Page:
A view from inside.

More from inside.

The beautiful floor!

A cabinet in the bathroom...all those beautiful woods and colors....mmmmmmmm!

We got to see another building that is currently being worked on. Instead of tearing the entire thing down and building a brand new building (although it would be cheaper that way) Theaster chooses to renovate the building to keep as much of the original beauty and history and not to create a new building that is ugly and doesn't belong.

Inside the building being renovated.

more from inside...we had to watch out for holes in the floor, that may be why I didn't get many pictures...I was afraid I would fall through the floor if I didn't pay attention.

We also got to take an outside look at the Dante Harper Project. This was a Chicago Housing Autority (CHA) development that has been vacant for years until now. "We propose to reactive the Dante Harper Townhomes into a development that provides 32 artist and mixed income rental housing, as well as an onsite art center where creative expressions, cultural exchanges, and art production can happen." Rebuild Foundation is not only creating art spaces but also creating places for people to live and be a part of a community. I would like to find a way to make art that works with people. The Dante Harper Project has gotten me very excited about the possibilities of art!

After we took the tour we sat down to listen to the life stories of Mr. Bill, Theaster Gates (the artist's father), and Ms. Marva Jolly.

They were all so wise and made me realize more than ever that I still have A LOT to live and learn. Mr. Hook grew up in Alabama and moved to Chicago. He was asked to give his perspective on something Martin Luther King had said about the different racism he experienced in the South and in Chicago and that Chicago's racism was far worst. Mr. Hook said that in the south, people were upfront and told you they didn't like you but in Chicago people would talk to you like an equal and the moment you turned around they were saying hateful things. He got teary eyed and I could see how much pain the hatred caused him. I can't find the words to express how I felt.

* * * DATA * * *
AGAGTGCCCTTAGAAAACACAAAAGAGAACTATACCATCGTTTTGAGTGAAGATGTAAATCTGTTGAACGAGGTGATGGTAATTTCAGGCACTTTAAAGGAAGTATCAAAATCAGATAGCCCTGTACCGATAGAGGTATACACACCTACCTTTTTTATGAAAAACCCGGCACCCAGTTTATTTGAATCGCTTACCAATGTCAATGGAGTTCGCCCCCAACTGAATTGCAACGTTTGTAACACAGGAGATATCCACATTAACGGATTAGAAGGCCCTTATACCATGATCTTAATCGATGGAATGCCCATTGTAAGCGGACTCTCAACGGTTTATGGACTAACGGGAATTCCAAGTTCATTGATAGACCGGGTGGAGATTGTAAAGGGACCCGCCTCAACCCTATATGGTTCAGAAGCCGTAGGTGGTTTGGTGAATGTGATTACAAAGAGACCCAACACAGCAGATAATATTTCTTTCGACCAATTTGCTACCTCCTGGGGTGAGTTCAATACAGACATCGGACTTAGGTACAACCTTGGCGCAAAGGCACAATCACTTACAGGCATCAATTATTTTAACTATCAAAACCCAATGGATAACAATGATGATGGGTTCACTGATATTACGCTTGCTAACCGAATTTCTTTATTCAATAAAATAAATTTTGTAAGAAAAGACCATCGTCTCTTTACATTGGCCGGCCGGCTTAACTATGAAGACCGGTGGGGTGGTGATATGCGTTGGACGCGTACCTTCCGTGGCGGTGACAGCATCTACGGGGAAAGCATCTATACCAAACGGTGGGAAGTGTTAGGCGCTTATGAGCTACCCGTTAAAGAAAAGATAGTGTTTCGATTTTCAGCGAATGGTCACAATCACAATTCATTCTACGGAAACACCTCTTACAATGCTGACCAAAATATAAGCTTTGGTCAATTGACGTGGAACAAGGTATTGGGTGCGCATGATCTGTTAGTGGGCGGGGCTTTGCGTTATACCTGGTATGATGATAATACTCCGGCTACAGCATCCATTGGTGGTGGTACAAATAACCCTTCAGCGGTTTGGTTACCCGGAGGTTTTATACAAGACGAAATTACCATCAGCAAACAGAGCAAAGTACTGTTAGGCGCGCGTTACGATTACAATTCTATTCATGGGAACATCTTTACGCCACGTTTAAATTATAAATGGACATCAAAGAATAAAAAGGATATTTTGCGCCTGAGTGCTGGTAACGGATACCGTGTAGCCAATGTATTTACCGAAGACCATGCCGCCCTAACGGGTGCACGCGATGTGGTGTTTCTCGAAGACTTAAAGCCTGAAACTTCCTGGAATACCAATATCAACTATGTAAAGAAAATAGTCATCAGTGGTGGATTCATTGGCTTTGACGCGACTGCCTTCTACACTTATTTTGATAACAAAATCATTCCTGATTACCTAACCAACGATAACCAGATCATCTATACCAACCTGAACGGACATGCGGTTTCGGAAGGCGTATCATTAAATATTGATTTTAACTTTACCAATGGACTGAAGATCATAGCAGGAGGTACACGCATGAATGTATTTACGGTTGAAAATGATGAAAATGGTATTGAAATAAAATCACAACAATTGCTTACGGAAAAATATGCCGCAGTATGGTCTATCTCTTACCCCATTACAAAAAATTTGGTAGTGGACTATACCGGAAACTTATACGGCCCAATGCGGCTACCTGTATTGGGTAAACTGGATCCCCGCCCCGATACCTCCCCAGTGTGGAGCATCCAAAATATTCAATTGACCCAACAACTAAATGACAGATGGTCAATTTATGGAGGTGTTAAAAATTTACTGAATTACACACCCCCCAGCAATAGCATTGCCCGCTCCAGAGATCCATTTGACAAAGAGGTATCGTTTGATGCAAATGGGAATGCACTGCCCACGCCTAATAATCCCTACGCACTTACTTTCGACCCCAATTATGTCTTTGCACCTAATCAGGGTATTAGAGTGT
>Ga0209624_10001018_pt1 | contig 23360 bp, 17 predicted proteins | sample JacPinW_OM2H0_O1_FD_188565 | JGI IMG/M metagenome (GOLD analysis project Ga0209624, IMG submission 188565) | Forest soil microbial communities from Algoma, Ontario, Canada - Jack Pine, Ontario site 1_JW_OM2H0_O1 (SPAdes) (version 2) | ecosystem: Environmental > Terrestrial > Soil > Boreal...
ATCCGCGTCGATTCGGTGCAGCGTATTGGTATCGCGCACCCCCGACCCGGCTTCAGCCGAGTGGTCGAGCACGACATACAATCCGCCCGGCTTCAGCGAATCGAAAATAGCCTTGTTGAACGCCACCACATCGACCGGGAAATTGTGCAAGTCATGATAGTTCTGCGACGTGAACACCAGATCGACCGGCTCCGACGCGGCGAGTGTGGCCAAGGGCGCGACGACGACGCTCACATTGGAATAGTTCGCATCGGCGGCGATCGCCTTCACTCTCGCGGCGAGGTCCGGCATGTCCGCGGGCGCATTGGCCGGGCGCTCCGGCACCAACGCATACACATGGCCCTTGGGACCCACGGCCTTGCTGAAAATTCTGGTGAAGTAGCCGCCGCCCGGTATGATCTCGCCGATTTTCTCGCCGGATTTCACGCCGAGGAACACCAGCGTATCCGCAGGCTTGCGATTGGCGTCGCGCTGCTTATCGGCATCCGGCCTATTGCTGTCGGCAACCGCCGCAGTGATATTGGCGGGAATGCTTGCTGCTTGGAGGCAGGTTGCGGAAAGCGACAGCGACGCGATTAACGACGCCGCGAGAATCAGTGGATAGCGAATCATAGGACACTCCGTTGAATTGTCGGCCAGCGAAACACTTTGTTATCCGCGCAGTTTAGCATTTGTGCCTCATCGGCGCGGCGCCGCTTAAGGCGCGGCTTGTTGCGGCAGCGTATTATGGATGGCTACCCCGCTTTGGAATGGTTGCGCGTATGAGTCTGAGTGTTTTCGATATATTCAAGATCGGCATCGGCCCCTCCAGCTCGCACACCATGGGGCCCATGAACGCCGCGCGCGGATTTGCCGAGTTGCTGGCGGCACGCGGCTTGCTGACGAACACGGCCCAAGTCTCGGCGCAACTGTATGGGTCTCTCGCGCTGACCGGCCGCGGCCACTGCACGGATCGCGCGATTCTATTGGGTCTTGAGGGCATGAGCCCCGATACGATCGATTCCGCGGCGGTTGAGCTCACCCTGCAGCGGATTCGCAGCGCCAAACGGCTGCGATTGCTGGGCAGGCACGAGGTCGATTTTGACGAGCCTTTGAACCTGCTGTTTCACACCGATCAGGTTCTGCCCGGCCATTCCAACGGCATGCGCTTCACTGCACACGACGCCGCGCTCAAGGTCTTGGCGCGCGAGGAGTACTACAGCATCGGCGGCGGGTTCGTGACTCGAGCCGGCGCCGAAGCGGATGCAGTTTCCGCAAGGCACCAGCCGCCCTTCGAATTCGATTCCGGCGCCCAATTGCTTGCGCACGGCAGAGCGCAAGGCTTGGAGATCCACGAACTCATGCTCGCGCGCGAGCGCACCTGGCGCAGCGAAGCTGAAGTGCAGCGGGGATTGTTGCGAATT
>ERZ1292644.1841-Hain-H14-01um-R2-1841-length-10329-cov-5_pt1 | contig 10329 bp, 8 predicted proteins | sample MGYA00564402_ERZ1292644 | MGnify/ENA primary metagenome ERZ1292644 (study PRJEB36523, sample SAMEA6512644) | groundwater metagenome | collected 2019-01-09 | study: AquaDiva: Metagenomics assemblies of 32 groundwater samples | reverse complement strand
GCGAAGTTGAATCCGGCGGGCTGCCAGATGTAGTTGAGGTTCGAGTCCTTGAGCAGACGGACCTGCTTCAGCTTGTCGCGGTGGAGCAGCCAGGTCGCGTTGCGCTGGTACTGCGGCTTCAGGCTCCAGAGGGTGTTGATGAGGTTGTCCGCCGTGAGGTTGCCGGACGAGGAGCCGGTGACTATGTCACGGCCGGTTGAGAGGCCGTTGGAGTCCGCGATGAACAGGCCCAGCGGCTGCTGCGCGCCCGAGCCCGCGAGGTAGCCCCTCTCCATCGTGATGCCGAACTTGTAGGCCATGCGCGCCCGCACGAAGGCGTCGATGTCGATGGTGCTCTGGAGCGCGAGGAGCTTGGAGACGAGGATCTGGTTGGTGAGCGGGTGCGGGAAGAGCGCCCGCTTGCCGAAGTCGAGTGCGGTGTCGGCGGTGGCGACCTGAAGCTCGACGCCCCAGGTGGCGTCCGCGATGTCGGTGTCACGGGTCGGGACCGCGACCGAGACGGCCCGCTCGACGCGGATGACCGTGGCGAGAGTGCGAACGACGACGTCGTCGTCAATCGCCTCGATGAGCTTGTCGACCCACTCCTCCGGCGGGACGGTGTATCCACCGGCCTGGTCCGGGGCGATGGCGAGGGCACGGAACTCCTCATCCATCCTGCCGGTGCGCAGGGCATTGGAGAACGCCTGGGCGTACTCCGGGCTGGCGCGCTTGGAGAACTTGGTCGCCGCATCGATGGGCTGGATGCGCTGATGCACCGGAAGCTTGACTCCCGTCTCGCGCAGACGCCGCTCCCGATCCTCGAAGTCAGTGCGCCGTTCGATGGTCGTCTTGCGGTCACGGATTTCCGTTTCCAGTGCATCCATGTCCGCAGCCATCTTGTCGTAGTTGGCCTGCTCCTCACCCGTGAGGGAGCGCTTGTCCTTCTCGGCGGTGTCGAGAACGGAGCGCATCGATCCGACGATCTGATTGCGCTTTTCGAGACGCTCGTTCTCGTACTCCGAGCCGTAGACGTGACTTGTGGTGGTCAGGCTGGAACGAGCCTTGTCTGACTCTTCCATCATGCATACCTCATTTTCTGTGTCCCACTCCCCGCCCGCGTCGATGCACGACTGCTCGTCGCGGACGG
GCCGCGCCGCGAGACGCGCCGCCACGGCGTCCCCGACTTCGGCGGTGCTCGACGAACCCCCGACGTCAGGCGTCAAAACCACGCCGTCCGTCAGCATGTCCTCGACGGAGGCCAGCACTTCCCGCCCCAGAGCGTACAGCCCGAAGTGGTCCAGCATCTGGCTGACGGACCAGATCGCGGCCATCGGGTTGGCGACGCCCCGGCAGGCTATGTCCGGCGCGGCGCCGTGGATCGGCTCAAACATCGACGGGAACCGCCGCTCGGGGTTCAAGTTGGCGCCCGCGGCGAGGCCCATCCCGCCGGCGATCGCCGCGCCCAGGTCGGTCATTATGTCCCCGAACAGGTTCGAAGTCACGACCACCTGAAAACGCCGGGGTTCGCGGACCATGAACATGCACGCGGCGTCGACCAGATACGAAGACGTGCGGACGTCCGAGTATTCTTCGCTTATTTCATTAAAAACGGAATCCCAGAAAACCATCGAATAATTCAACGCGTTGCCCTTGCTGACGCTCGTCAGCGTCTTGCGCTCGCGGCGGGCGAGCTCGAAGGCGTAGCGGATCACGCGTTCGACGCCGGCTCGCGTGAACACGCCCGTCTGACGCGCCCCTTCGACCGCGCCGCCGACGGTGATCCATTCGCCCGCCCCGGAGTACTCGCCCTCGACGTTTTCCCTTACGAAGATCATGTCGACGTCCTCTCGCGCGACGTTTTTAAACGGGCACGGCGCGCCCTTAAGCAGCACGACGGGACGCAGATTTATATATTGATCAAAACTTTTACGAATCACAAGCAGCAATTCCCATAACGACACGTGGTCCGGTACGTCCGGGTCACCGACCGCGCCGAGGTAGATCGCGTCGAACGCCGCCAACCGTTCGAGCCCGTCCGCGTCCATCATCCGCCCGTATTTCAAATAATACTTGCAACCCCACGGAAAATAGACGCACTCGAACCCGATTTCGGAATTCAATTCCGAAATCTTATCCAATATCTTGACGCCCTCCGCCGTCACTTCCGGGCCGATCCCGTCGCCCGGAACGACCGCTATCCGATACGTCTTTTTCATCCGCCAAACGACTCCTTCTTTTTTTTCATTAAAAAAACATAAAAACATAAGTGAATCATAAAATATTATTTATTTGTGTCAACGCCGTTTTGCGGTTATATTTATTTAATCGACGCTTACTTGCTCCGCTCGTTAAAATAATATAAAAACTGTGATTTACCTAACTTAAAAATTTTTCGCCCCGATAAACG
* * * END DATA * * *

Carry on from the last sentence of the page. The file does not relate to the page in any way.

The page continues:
His wish for Chicago was "a family structure that can't be replaced by gang violence."

Then Ms. Jolly spoke and she was so charming...and jolly!

She had said that she used to wish for rain to see a rainbow and she was convinced the pot of gold was in Chicago. She was born in Mississippi and grew up on a farm making mud pies. She would tell her mother she wanted to know where black people came from because all she had ever been taught was where the white people were from. She went to Africa in 1974 and said that the experience "filled her up and allowed her to come home [America]."

She said that woman artists are the big deal now and that "people ought to have something to say" I can't agree more!

She was full of such wonderful words that I kept filling my notebook with quotes. "It's you, and what you gonna do!" and "if you practice positiveness, it will become a part of you." I have been trying to incorporate the last quote into my life...it's difficult but then I remember what she said and I try again.

We then went to the Smart Museum which I had never heard of nor been to, but will now be a regular visitor because it was fantastic. The artwork at the moment is work by Viktor Koretsky. He created communist posters that were unlike the propaganda posters we are more familiar with. His work was emotionally driven to make the viewer feel for the "Soviet citizens and others struggling for civil rights and independence around the globe."

We went back to Dorchester and discussed our future plans together as a group and the work we will be creating in the near future. I am excited to approach art in a different way and with a group. This has been, and will continue to be an amazing learning experience. Stay tuned to find out more about what Rights, Radicals and Revolutions will be doing!

The rest of the night we enjoyed a fantastic potluck at Dorchester and danced and relaxed!

Friday, November 18, 2011

Potluck: Chicago Day 4 (to be written tomorrow or Sunday once I get some sleep)

I will write about this amazing day when I have energy again. It's a lot to take in and there is a lot to say and I want to say it right...good night!

Thursday, November 17, 2011

Potluck: Chicago Day 3

Two main things happened today with Critical Encounters.

Tonight, half of the group went to En Las Tablas Performing Arts Community Center "...a not for profit community arts organization established in 2006 for the purpose of offering performing arts training to residents in the areas of Hermosa, West Logan Square and West Humboldt Park in Chicago, Illinois." Due to the fact that the space was small and would already have 5 to 6 family's there, we had to split up the group. I was one who stayed back at Columbia. In the beginning of our day we had to come up with a game that could be played with the families that would stimulate the children and the adults and help bridge the gap between the younger generations and the older ones. This was a challenge for me because I do not know much about children and haven't spent anytime with them since I babysat a 2 year old 9 years ago. I helped where I could. I am not sure how the event went and what game they ended up choosing to play but I will find out tomorrow.